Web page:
In Philadelphia, legal establishment of freedom became a particularly complex and charged business following the passage of Pennsylvania’s “Act for the Gradual Abolition of Slavery” in 1780, and of a significant amendment to it in 1788. These laws required all African Americans born to enslaved mothers to be registered, and freed at the age of twenty-eight; emancipated anyone brought into the state as a slave; punished anyone attempting to kidnap and sell an African American outside the state; and stifled the operation of all aspects of the slave trade, including the outfitting of slave ships. Beginning in 1780, then, Philadelphia naturally became home to a growing population of free African Americans, and between 1790 and 1800, the number of enslaved people of color dropped from over 3,700 to 1,706, while the free Black population grew by 176 percent. In the early 1790s, prominent white abolitionist Benjamin Rush described that group as comprising “3,000 souls. Their men are chiefly waiters, day laborers, and traders in a small way. Their women are chiefly cooks and washer women” (Andrews and Derounian, p. 479). Many free Black Philadelphians belonged to religious congregations, which, during the 1790s, were becoming increasingly independent from white churches. Records of the African Methodist Episcopal Church in Philadelphia from around 1794 show both a “Benjamin Clark” and a “Hill” (no first name given) in lists of “classes,” that is, “evangelical consciousness-raising groups into which Methodist societies were customarily divided” (p. 484).

Among those promoting and enforcing the gradual abolition of slavery in Pennsylvania was Hilary Baker (1746–1798), the mayor of Philadelphia between 1796 and 1797 and signatory of this document. Born in Darmstadt, Germany, Baker became a hardware merchant after immigrating to Philadelphia. He served in the Continental Army during the Revolutionary war and rose steadily in politics, starting as a Clerk of the Court of Quarter Sessions in 1779 and going on to become a member of the Pennsylvania Constitutional Convention in 1787 and an Alderman from 1789 to 1796 before being elected Mayor. He was a staunch abolitionist and a co-founder of the Pennsylvania Abolition Society, which was responsible not only for spearheading the 1780 Act but also—appointing itself “watchdog and policeman”—for the new laws’ scrupulous enforcement (Wax, p. 429). Baker established the first paid, uniformed police force in Philadelphia, and died while still holding office during an outbreak of yellow fever in 1798.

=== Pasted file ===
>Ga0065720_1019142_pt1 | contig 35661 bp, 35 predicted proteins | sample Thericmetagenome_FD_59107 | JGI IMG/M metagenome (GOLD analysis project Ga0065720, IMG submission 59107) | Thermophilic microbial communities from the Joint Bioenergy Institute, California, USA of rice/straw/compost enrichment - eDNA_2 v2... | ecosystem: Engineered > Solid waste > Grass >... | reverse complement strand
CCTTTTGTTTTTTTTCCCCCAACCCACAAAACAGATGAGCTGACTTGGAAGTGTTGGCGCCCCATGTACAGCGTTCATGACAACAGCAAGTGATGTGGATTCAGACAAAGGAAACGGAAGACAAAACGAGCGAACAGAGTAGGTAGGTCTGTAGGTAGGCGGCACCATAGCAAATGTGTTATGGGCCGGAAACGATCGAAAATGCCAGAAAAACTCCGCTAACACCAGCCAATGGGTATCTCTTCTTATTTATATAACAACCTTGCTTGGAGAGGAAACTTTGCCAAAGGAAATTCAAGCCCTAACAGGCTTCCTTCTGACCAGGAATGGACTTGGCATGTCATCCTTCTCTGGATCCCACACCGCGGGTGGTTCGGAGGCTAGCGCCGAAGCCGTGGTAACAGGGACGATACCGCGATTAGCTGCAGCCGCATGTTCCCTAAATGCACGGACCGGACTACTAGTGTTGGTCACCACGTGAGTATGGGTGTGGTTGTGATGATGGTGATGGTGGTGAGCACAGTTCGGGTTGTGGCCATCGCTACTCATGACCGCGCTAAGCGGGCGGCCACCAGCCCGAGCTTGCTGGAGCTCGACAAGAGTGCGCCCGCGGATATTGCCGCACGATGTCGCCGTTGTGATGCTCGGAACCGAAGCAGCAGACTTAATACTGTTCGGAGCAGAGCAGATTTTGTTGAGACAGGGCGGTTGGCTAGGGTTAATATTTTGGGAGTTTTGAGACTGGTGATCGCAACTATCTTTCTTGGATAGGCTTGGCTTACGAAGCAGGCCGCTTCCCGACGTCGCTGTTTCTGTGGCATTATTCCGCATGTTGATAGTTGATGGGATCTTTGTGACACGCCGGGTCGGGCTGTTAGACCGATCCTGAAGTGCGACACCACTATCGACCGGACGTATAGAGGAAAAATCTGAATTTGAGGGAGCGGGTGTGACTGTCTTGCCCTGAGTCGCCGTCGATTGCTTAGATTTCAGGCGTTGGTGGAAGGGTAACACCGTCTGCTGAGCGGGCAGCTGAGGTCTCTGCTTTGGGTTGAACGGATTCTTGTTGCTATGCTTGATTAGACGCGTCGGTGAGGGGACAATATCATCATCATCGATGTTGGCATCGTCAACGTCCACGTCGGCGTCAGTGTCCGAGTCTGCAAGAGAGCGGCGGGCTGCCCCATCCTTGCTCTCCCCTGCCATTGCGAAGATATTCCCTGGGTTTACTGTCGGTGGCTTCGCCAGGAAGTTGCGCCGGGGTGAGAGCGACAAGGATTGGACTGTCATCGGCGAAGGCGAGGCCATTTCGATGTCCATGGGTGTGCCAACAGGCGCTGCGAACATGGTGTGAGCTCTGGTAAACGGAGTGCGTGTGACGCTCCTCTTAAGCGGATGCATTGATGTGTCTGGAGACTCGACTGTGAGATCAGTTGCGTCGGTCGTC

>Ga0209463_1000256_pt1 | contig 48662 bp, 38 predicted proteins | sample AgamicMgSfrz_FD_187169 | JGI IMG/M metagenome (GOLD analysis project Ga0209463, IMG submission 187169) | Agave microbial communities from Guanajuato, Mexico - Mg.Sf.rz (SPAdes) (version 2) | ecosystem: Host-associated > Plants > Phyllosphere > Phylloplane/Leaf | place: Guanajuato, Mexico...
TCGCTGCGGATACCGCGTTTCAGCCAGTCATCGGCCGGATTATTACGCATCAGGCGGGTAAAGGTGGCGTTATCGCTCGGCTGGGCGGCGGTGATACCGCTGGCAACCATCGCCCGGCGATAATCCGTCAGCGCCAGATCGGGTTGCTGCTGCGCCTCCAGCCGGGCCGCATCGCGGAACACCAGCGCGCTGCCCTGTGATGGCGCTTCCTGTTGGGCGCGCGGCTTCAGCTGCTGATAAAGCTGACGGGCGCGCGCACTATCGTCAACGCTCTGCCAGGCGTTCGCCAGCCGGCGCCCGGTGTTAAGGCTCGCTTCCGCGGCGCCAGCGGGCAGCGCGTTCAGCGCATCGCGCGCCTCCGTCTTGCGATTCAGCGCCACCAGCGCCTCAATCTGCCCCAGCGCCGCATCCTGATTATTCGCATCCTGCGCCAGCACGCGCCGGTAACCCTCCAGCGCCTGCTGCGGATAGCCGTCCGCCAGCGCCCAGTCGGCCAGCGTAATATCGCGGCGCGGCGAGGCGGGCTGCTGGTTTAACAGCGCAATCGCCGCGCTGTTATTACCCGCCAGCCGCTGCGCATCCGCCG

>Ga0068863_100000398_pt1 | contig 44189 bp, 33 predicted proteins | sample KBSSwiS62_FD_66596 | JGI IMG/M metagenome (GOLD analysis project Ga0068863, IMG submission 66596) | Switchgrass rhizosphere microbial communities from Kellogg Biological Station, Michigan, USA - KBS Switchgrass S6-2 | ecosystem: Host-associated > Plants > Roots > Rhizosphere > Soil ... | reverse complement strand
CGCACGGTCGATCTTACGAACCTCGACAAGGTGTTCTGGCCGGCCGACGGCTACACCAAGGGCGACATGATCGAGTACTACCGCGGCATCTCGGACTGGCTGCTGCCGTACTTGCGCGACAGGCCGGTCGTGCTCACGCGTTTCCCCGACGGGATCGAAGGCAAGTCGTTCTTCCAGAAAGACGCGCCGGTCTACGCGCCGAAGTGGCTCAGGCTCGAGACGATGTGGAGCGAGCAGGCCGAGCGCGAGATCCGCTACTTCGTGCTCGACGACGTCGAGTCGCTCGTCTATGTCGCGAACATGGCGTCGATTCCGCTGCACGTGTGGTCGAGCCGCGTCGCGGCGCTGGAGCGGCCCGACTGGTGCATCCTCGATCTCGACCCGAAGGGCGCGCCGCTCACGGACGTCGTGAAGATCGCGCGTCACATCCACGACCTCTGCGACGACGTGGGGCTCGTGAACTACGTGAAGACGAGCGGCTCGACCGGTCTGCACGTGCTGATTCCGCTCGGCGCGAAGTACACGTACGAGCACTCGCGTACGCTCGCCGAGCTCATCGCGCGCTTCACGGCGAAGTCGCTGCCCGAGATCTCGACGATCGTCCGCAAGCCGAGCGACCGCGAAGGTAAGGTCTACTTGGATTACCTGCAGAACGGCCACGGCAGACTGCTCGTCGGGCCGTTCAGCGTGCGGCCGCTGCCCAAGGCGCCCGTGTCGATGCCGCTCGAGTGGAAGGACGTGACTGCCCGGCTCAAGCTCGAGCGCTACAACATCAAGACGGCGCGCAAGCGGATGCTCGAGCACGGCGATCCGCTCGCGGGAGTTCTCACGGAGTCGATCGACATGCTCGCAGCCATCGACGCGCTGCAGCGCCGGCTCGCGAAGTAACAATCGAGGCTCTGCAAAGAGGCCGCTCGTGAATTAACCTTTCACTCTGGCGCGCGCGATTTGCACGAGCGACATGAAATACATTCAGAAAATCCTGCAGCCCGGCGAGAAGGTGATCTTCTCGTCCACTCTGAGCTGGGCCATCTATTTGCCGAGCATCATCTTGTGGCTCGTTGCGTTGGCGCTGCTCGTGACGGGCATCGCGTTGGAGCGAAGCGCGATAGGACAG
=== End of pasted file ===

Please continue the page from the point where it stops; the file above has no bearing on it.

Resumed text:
Rare early evidence of the legal establishment of an African American’s freedom in a city at “the vanguard of the antislavery movement” (Wax, p. 429).

REFERENCES: Andrews, Dee and Kathryn Zabelle Derounian, “Notes and Documents,” The Pennsylvania Magazine of History and Biography, Vol. 108, No. 4 (1984); “Chapter 04 : Free Communities of Color” in Slavery & Freedom 1400–1877 at the National Museum of African American History & Culture online; Henderson, John et al. “Notes and Documents: Rescuing African American Kidnapping Victims in Philadelphia as Documented in the Joseph Watson Papers at the Historical Society of Pennsylvania,” The Pennsylvania Magazine of History and Biography, Vol. 129, No. 3 (2005); Wax, Darold D. “Reform and Revolution: The Movement Against Slavery and the Slave Trade in Revolutionary Pennsylvania,” Western Pennsylvania History, Vol. 57 (1974).

Item #8896

On Hold

Price: $4,500.00